Sunday column: Eyeing the summer’s big city mayoral races

While Knoxville is poised to reelect Mayor Madeline Rogero to a new term with a yawn, voters in Tennessee’s two larger cities have been witnessing a wondrous summer spectacle of political combat between multiple mayoral candidates that has involved some wild spending and strange doings.

Whether this is a cause for celebration or envy in Knoxville, of course, is a matter of opinion. But for political junkie entertainment value, the contests in Nashville and Memphis are darn near on a par with the presidential campaigns on the national level – and the outcome will have ramifications in the rest of the state.

Insofar as general human interest goes, maybe Memphis tops Nashville. Consider that one of the 10 candidates, Leo Awgowhat, was charged last week with vandalizing a statute of Nathan Bedford Forrest by painting “Aw Go What” on it – a new type of campaign ad? — and another, perennial contender Robert “Prince Mongo” Hodges, professes to come from the planet Zambodia.

By most accounts, incumbent Mayor A C Wharton is the favorite – but not by much – and his chief challenger is Jim Strickland, a prominent city councilman. The election is Oct. 9.

Memphis has a majority black electorate and race is often an underlying factor in its elections. Wharton is black and so are most other contenders, including another city councilman, the Memphis Police Association president and a former school board member. Strickland is white.

Insofar as spending goes, Nashville unquestionably tops Memphis. It appears that seven candidates collectively spent about $15 million prior to the Aug. 6 general election, not counting Super PACs that got involved. In Memphis, it appears the collective total so far is around $1 million – mostly by Wharton and Strickland – though more can be expected as the election develops. Rogero had $76,718 in her campaign account at last report.

Nashville does have a runoff, scheduled for Sept. 10. It pits Megan Barry, a city council member, and David Fox, a former school board member and hedge-fund manager in a classic liberal-versus-conservative contest. Under state law, all municipal elections are nonpartisan, but this one has strong partisan overtones – and many think that benefits Barry in Nashville, which is fairly characterized as a blue island surrounded by a red sea comprised of adjoining Middle Tennessee counties.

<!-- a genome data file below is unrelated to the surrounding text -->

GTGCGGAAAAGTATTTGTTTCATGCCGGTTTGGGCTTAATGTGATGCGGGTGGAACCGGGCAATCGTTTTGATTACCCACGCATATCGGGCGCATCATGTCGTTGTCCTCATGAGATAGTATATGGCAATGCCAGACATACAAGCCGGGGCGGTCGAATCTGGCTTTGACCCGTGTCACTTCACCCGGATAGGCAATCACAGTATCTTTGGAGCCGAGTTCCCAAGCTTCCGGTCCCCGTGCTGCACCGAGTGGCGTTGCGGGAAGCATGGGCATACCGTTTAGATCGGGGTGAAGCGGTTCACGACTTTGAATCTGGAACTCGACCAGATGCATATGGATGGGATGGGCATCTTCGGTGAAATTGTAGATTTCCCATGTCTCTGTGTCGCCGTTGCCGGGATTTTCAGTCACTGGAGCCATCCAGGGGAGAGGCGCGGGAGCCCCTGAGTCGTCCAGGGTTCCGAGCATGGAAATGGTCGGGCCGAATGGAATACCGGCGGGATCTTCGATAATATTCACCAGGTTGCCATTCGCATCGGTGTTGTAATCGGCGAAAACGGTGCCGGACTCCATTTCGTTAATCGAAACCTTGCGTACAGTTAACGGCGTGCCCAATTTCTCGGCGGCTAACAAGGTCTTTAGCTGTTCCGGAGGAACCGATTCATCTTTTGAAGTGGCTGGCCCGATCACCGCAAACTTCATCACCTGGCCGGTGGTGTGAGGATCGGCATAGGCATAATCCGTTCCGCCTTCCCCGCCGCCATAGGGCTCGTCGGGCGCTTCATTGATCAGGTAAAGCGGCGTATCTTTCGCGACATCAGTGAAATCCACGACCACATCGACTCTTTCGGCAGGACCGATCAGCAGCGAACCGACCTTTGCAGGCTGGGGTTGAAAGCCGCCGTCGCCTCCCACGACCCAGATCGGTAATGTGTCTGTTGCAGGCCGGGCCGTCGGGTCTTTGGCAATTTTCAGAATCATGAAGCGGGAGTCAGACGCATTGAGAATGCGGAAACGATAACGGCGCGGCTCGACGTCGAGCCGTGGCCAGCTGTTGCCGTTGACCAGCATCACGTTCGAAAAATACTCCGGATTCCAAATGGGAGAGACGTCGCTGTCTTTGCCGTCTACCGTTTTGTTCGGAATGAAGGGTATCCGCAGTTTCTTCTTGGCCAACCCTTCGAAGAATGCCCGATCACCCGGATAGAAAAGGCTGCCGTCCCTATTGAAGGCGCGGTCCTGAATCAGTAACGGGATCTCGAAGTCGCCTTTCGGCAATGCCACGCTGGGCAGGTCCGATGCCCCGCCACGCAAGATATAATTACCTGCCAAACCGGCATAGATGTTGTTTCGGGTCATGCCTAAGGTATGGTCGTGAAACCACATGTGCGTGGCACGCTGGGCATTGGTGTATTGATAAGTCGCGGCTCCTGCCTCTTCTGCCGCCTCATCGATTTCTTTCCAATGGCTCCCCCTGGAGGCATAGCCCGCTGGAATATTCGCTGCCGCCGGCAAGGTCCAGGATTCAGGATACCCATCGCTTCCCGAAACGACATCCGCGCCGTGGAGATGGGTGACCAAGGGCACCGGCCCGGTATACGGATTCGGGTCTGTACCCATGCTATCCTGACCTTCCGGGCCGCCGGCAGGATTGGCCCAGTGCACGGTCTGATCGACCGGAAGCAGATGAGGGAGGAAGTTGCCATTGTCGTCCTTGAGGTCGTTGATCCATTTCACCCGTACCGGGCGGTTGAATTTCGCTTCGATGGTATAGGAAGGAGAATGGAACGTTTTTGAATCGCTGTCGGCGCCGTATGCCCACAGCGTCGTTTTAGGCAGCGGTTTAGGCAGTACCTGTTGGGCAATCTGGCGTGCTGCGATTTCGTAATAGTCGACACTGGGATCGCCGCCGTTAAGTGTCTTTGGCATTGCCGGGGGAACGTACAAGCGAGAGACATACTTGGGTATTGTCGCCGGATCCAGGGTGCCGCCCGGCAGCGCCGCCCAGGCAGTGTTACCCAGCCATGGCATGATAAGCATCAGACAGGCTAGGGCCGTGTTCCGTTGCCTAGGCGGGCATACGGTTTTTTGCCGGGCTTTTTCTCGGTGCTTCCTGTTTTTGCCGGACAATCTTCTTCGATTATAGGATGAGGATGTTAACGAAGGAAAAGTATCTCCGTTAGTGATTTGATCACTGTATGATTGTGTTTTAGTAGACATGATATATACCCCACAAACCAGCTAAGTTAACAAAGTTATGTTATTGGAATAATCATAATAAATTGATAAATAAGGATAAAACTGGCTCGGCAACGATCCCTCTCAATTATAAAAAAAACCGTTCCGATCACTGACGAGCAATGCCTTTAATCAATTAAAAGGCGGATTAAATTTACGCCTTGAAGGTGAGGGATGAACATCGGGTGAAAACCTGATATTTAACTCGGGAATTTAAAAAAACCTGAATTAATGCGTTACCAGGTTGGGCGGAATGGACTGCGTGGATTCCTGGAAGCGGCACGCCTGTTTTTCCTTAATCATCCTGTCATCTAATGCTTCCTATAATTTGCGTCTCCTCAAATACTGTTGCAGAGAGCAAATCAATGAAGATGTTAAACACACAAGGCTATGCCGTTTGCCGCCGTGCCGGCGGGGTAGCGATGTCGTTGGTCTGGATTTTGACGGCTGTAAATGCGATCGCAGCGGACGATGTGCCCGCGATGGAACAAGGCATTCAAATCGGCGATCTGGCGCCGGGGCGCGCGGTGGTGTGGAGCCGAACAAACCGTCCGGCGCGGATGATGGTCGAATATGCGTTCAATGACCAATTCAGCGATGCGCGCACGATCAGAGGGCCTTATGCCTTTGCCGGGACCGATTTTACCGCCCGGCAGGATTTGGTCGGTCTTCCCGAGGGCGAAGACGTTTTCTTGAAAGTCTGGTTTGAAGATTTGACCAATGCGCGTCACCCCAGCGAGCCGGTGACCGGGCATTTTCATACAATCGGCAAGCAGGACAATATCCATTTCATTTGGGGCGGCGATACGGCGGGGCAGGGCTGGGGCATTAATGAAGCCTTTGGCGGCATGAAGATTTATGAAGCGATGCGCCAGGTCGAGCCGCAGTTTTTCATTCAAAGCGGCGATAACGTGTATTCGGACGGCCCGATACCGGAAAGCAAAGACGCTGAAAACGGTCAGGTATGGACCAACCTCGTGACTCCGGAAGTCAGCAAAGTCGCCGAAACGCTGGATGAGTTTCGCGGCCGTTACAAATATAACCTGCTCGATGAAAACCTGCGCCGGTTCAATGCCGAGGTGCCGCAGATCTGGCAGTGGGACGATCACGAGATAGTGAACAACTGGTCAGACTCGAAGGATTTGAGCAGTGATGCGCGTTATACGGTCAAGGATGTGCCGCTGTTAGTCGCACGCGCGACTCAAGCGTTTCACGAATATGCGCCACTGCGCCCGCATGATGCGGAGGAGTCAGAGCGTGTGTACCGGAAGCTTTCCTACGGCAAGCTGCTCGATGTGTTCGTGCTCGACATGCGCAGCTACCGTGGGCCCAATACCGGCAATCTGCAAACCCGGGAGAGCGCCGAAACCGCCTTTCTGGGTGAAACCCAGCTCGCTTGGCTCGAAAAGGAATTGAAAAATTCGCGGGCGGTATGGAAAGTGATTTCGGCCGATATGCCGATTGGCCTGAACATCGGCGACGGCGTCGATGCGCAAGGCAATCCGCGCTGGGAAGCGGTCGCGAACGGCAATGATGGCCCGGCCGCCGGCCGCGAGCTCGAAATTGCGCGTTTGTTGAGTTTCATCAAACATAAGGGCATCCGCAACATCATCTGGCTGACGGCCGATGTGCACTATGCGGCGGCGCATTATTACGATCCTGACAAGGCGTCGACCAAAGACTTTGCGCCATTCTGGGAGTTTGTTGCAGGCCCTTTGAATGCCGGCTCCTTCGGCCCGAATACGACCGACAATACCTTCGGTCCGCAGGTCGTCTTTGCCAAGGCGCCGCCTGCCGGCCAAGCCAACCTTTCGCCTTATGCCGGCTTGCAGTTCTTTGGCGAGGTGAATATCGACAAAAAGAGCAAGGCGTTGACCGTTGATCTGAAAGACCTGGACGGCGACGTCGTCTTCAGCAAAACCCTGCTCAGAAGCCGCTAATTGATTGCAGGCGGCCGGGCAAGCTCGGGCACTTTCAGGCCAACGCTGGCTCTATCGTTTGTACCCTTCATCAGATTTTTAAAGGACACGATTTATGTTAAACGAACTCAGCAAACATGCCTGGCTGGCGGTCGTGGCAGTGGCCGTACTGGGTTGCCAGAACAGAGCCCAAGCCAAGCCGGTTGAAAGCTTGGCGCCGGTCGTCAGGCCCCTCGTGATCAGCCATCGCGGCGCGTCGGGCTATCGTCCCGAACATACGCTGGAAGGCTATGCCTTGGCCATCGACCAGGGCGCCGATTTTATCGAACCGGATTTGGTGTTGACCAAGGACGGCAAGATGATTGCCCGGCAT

The biggest spender in the regular election, real estate developer William Freeman, finished third and is out of the picture. He spent about $4.5 million, most of it self-financing.
Fox leads Barry in spending, having pumped more than $1.5 million in personal funds into the pre-runoff race. He also was supported by $500,000 in spending by a Super PAC, which turned out to be totally funded by Fox’s brother, who lives in Connecticut.

Fox has sought to portray Barry, who presided at Nashville’s first gay marriage ceremony, as an extreme social liberal. Barry has sought to portray Barry, who attends Republican fundraisers, as an extreme conservative. Both try to portray themselves as somewhat centrist.

It’s notable that most of the state’s leading Republican politicians, including Gov. Bill Haslam and House Speaker Beth Harwell, who represents part of Nashville in the Legislature, have declined to take sides – as has the city’s Chamber of Commerce.

Last weekend, Fox attended a fundraiser for state Sen. Jack Johnson, R-Franklin, where Wisconsin Gov. Scott Walker, a Republican presidential candidate, was keynote speaker. Johnson endorsed Fox and Barry subsequently declared in a debate that Fox, “left Nashville to get the endorsement of a Republican legislator who is focused on overturning the will of Nashville.” Johnson has indicated he may file legislation to override a Nashville charter amendment that requires hiring of local residents for work on city-financed construction projects.

That got more Nashville media attention, by far, than Walker’s campaign appearance. Johnson told The Nashville Scene that he endorsed because what happens in Nashville, as the state’s capitol, has an impact statewide and he think its important that a “pro-business” mayor be presiding there.

He included outgoing Nashville Mayor Karl Dean and former Mayor Phil Bredesen, who went on to serve eight years as governor, as examples of pro-business leaders, even though they’re Democrats. Bredesen has endorsed Barry.

The state’s “Big Four” mayors – those from Chattanooga, Knoxville, Nashville and Memphis – jointly lobby the Legislature each year on issues impacting cities. So there’s some common interest there. They’re also all Democrats now and, with Republicans dominating the statewide scene, the mayors are increasingly viewed as leaders within their party.

Dean and Chattanooga Mayor Andy Berke, who is not up for reelection until next year, have been mentioned as prospective 2018 gubernatorial candidates. Maybe Rogero should get some attention, too, since she must be a consensus builder to avoid opposition in a city that is not as Democrat-dominated as others in the Big Four.

But then again, she isn’t getting much campaign experience.

Note: This is an unedited version of a column written for the News Sentinel. The edited version is HERE.